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13.4.2: Pauling’s Second Rule

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    13.17.png
    Figure 13.17: Atoms in sylvite

    Pauling’s second rule, sometimes called the Electrostatic Valency Principle, says that we can calculate the strength of a bond (its electrostatic valence) by dividing an ion’s valence by its C.N. Consequently, the sum of all bonds to an ion must be equal to the charge on the ion. In sylvite (KCl), six Cl bond to each K+ and the strength of each bond is 1/6, total charge divided by number of bonds (Figure 13.17). The strength of each bond around Cl is 1/6 as well. Six bonds of charge 1/6 add up to 1, the charge on each ion.

    13.18.png
    Figure 13.18: The atomic arrangement in rutile

    We can use Pauling’s first two rules to analyze a more complicated mineral, rutile (TiO2). In rutile, Ti-O bonds are the only bonds present (Figure 13.18). The radii of Ti4+ and O2– are 0.69 Å and 1.32 Å. Rc/Ra is 0.52 and, as predicted by Rule 1, Ti4+ is in 6-fold (octahedral) coordination – shown in the enlarged coordination drawing in this figure. Each bond has a strength of 4/6 (total charge divided by number of bonds) = 2/3. Since each O2– has a total charge of -2, it must be bonded to three Ti4+ to satisfy Rule 2, so O2- is in triangular coordination (Figure 13.18).

    Although Pauling’s first two rules are useful guides to crystal structures, they have shortcomings. First, ionic radii vary with C.N. and valence, among other things. Sometimes radius-ratio calculations may be ambiguous because they require choosing a C.N. before we may make calculations (see Box 13-3). Second, bonds in minerals are rarely completely ionic, and ionic radius varies with the nature of the bond. Third, in cases where Rc/Ra is near a limiting value, we cannot be certain whether the higher or lower C.N. will prevail. Fourth, some coordination polyhedra, especially for high C.N.s, may be irregular in shape.

    13.4.2.1 Isodesmic, Anisodesmic, and Mesodesmic Crystals

    13.19.jpg
    Figure 13.19: Bond strengths in spinel

    Halite, sylvite, fluorite, and rutile are relatively simple minerals; they each contain one cation and one anion and, therefore, one kind of bond. Most minerals contain more than two elements and may have many kinds of bonds. We saw a model of spinel, MgAl2O4, in Figure 13.10. Spinel contains Mg-O and Al-O bonds. X-ray studies reveal that Mg2+ is in tetrahedral coordination and Al3+ is in octahedral coordination. Consequently, as shown in Figure 13.19,the strength of the bonds around Mg2+ is 2/4 = 1/2, and the strength of the bonds around Al3+ is 3/6 = 1/2. We call compounds such as spinel, in which all bonds have the same strength, isodesmic. They have the same bond lengths and properties (e.g., cleavage and hardness) in all directions.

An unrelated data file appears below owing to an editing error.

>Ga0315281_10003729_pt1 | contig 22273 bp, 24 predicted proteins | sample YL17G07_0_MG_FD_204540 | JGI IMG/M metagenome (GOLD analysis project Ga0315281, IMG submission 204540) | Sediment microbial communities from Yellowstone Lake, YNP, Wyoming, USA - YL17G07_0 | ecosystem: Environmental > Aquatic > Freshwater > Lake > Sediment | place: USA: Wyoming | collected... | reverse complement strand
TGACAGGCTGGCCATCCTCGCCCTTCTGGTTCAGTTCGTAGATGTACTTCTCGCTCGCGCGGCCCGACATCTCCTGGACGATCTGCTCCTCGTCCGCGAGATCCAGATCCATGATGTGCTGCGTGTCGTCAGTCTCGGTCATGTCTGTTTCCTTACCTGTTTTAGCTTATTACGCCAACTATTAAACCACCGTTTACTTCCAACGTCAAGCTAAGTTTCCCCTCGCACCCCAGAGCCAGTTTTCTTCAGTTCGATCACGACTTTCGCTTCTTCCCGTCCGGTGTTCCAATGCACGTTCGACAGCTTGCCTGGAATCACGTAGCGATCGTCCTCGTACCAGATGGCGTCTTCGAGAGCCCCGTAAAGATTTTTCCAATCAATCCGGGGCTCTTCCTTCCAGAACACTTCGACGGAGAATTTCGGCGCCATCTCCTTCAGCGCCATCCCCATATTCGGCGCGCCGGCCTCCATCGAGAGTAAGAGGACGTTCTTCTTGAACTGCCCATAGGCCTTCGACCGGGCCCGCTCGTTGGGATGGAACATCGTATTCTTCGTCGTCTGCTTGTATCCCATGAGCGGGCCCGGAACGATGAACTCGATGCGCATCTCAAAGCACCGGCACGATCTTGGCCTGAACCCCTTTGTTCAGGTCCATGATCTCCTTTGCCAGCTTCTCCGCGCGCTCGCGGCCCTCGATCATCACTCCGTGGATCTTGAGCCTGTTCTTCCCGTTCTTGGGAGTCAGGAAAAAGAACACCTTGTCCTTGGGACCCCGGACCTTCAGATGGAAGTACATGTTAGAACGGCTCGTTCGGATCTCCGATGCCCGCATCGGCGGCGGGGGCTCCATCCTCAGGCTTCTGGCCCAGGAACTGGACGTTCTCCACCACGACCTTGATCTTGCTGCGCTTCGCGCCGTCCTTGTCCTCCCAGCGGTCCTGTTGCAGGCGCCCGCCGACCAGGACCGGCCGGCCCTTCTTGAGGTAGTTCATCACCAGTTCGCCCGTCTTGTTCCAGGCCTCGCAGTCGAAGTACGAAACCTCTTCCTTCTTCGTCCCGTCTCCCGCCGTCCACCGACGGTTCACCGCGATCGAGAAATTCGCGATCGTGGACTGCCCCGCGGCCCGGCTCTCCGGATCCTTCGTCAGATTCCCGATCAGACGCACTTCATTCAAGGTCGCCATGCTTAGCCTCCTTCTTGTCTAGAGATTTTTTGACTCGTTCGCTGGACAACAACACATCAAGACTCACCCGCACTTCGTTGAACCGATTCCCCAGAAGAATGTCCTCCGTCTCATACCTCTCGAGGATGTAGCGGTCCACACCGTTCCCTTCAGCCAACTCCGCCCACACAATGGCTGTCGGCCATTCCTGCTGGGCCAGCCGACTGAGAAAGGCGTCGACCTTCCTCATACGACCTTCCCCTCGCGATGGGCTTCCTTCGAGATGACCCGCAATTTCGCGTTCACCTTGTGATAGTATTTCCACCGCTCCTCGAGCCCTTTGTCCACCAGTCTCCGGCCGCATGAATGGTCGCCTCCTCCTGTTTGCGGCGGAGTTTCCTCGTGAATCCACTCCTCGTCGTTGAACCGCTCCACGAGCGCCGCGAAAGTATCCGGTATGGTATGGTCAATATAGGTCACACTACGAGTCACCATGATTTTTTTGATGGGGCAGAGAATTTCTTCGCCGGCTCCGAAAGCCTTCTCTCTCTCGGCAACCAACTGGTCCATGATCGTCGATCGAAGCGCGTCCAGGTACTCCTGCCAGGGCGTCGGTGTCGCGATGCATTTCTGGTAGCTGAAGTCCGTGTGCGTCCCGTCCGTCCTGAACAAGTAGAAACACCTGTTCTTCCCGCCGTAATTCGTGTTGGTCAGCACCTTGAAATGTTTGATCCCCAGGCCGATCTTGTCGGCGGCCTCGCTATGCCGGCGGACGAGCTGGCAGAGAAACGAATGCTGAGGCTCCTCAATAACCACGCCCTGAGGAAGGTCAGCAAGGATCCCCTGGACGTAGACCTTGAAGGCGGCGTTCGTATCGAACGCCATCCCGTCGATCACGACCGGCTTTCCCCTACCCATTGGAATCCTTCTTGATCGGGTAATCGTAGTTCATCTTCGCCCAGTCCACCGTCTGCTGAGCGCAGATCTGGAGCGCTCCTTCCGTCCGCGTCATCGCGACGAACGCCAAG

13.20.png
    Figure 13.20: Bonds around S6+ in anhydrite

    Figure 13.2 showed the atomic arrangement in anhydrite, CaSO4. Anhydrite and other sulfates are examples of anisodesmic compounds. In sulfates, S6+ is in 4-fold coordination with O2–. The strength of a sulfur-oxygen (S-O) bond (shown in red in Figure 13.20) is therefore 6/4 = 1½ (Figure 13.20). Because the strength of each S-O bond is greater than half the charge on coordinating oxygen, oxygen bonds to S6+ more tightly than to Ca2+. Consequently, (SO4)2– molecules are tight units within the crystal structure. All sulfates, carbonates, nitrates, and other anisodesmic compounds contain tightly bonded molecular ions. So, we can think of (SO4)2–, (CO3)2–, and (NO3) as single anionic units within crystals.

    13.21.png
    Figure 13.21: Mesodesmic bonds joining silicon and oxygen ions

    Silicate minerals belong to a special group of compounds that are mesodesmic. If a bond distribution is mesodesmic, cation-anion bond strength equals exactly half the charge on the anions. In silicates, Si4+ is in tetrahedral coordination and each Si-O bond (shown red in Figure 13.21) has a strength of 1, exactly half the charge of O2–. Consequently, oxygen may coordinate to another cation just as strongly as to its coordinating Si4+. In many silicates, some of the “other” cations are another Si4+. For example in Figure 13.21, pairs of Si4+ share an oxygen producing chains of Si4+ alternating with O2-. Mesodesmic bonding is why silica tetrahedra can polymerize to form pairs, chains, sheets, or networks. It also helps explain why many silicate minerals are quite hard; the Si-O bonds are very strong.


    This page titled 13.4.2: Pauling’s Second Rule is shared under a CC BY-NC-SA 4.0 license and was authored, remixed, and/or curated by Dexter Perkins via source content that was edited to the style and standards of the LibreTexts platform; a detailed edit history is available upon request.

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